Ref Library Sitemap
A long time ago, we simply told patients that your total cholesterol is too high. Then we would confuse you by telling you that your VLD-L is too high, or your HDL is too low, and finish the session by going into cholesterol ratios. It has now been simplified.
We know that all cholesterol particles are capable of producing atheromas or clogs, except for the HDL, which prevent clogs. We now simply subtract the HDL value from your total cholesterol, and you know how much good you have and how much bad.
Direct to consumer advertising has throngs of patients showing up at my office repeatedly asking for cholesterol testing in the hopes that the results may vindicate a poor lifestyle. Good values don't mean that you eat well. "Smart ads" on the tube suggest that taking a pill will make up for the poor lifestyle.
We are continually refining our knowledge of what causes heart attacks and how to prevent them. It seems that the heart attack rate rose quickly in the 1950's, plateaued, and now continues to increase despite millions of people taking cholesterol pills.
Equating overeating junk food and obesity with heart attacks is a tad too simple. Thinking that fat blocks arteries until they are choked off is also an oversimplification. I see lots of obese seniors who seem to have made it to a ripe old age. Science doesn't quite support the TV ads. For the majority of patients taking lipid lowering drugs without any other health problems, there seem to be no clear benefits. Of interest is that this is the largest consumer group. To a large degree the blame probably fall on us doctors. This is not to suggest that if you have had a heart attack, are diabetic or have heart disease that you should stop taking the prescribed drugs. The point is that lifestyle changes are probably the most important, but hardest to achieve factors.
Heart attacks are often caused by blood clots occurring in the arteries of the heart muscle. How these clots are formed used to be a bit of a mystery. Our main arteries are 3-ply structures. Excess cholesterol sub-particles such as VLD-L can lodge in the middle layer producing bulky structures called atheroma. Most of these atheroma don't really reduce blood flow significantly. What can happen is that the inner artery lining might sustain a micro tear. When that happens, inflammation cascades and various cell types arrive to attempt repair, and platelets form clots thinking that bleeding is occurring. These clots stop the flow of blood and can result in the damage that is seen with a heart attack. The clots can be dissolved with clot-busting drugs if given quick enough. The process produces elevations in certain particles such as C-Reactive Protien (CRP), troponin and histamine. Many of these particles have been investigated as possible predictors of impending heart disease, but little evidence exists to promote their usefulness in this regard.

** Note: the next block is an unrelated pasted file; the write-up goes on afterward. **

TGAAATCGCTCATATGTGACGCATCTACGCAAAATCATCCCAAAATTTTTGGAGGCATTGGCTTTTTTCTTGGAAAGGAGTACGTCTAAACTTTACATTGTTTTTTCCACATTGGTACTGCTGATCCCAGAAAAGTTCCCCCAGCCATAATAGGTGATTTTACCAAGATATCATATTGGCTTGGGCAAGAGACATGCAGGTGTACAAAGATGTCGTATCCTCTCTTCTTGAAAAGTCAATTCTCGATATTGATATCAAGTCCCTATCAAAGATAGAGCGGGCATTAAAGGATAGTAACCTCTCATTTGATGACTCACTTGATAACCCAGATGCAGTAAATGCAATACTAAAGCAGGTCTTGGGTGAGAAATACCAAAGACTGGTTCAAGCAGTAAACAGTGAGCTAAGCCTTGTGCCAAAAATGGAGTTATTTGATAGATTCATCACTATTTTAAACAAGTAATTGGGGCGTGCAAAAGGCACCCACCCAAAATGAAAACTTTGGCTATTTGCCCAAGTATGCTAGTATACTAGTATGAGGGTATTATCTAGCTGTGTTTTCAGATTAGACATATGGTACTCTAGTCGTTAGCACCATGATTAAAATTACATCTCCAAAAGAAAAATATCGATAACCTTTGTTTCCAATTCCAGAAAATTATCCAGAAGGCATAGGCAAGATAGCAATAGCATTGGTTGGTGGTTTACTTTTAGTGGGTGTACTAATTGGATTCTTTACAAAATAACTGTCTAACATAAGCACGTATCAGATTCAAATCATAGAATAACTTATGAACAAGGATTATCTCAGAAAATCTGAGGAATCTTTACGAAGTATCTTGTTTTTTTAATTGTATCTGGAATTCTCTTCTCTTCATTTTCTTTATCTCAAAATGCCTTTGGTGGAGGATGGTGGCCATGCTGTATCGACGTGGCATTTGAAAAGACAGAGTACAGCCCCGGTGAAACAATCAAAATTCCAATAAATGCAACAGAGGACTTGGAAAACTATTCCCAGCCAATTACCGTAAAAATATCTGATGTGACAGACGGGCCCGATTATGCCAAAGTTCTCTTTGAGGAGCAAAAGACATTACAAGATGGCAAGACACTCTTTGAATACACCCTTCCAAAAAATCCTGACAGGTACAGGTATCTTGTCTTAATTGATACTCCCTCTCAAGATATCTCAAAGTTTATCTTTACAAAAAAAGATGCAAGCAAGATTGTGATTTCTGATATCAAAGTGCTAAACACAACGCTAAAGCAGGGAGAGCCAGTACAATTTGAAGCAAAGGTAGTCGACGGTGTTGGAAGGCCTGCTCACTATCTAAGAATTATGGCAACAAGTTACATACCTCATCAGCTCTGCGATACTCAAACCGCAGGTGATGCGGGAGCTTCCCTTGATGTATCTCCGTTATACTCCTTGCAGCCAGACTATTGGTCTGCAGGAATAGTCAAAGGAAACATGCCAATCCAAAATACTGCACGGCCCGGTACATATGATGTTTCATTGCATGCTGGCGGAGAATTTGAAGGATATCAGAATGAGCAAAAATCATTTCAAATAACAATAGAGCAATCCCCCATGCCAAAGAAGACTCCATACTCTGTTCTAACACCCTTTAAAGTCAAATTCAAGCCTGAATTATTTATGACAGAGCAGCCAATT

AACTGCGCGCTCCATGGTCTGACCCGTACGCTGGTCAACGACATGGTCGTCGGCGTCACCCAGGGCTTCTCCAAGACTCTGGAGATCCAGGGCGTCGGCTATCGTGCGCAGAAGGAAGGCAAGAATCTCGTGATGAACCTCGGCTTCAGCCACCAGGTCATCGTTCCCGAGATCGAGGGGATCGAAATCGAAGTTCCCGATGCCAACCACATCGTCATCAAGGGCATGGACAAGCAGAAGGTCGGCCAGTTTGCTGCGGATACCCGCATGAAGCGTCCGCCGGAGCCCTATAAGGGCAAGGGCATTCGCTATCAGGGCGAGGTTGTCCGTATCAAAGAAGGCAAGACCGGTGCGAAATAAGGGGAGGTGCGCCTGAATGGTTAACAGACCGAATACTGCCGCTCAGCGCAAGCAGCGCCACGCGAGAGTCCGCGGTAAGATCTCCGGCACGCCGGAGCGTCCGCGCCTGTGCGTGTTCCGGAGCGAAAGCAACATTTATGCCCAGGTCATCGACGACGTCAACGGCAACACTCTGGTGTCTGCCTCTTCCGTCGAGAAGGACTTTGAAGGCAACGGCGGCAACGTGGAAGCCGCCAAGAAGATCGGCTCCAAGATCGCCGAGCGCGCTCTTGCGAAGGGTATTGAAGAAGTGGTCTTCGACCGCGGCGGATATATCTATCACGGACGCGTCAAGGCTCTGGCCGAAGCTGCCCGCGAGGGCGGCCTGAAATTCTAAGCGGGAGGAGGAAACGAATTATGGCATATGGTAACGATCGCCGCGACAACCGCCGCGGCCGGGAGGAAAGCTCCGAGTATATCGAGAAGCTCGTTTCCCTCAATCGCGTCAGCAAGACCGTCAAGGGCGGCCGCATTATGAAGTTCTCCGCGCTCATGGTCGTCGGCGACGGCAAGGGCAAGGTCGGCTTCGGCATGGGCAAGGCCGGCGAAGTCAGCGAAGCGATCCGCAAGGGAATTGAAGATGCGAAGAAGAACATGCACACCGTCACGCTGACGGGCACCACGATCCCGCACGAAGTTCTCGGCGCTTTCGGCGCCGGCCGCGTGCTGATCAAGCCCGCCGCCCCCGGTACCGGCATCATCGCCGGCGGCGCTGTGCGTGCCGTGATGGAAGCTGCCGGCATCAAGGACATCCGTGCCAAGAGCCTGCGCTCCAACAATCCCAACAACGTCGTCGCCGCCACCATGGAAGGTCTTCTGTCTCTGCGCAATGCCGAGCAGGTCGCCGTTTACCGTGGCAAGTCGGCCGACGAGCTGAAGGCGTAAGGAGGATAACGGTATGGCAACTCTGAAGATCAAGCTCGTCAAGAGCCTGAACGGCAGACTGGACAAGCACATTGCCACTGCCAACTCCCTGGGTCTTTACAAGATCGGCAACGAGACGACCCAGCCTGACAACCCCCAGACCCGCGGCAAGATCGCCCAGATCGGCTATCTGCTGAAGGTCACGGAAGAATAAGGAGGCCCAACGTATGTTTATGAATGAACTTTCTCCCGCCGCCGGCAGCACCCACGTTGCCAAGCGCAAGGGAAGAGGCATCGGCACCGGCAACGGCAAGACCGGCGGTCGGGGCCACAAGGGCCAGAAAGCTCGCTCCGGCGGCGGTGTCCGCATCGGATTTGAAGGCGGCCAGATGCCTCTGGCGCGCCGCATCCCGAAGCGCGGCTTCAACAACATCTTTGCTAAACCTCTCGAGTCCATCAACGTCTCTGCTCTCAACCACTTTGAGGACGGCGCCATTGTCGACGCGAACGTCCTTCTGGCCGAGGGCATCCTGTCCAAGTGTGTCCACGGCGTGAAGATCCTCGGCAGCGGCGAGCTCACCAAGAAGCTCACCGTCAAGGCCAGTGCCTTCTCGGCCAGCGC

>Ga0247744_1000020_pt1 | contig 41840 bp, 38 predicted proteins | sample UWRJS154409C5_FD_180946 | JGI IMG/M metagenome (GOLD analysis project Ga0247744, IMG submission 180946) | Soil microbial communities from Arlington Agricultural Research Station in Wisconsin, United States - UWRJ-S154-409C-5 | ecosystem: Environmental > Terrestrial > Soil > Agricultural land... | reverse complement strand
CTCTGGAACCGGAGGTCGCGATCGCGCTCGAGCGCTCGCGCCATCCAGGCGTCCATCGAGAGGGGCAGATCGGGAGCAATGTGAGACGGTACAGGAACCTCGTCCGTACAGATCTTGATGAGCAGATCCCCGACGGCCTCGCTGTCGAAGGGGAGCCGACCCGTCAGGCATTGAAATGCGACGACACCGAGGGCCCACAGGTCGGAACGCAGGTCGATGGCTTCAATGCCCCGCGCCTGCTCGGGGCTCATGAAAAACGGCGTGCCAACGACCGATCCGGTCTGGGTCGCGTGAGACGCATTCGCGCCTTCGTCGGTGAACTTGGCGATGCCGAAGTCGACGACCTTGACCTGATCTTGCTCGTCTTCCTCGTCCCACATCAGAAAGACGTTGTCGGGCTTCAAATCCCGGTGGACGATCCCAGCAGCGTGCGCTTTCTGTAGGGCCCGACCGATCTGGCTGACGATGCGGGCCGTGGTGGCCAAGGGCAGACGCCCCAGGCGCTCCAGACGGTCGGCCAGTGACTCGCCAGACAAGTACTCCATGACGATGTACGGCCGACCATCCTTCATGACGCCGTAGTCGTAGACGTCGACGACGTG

The best solution is to take a good look at your lifestyle. Start walking to lose the first two pounds, and reduce smoking as the next step. Join me for the Heart and Stroke Ride. (See Sunday, June 1, 2014 The Becel Heart & Stroke Ride for Heart). Medication is not a quick answer to patch flaws in our lifestyles.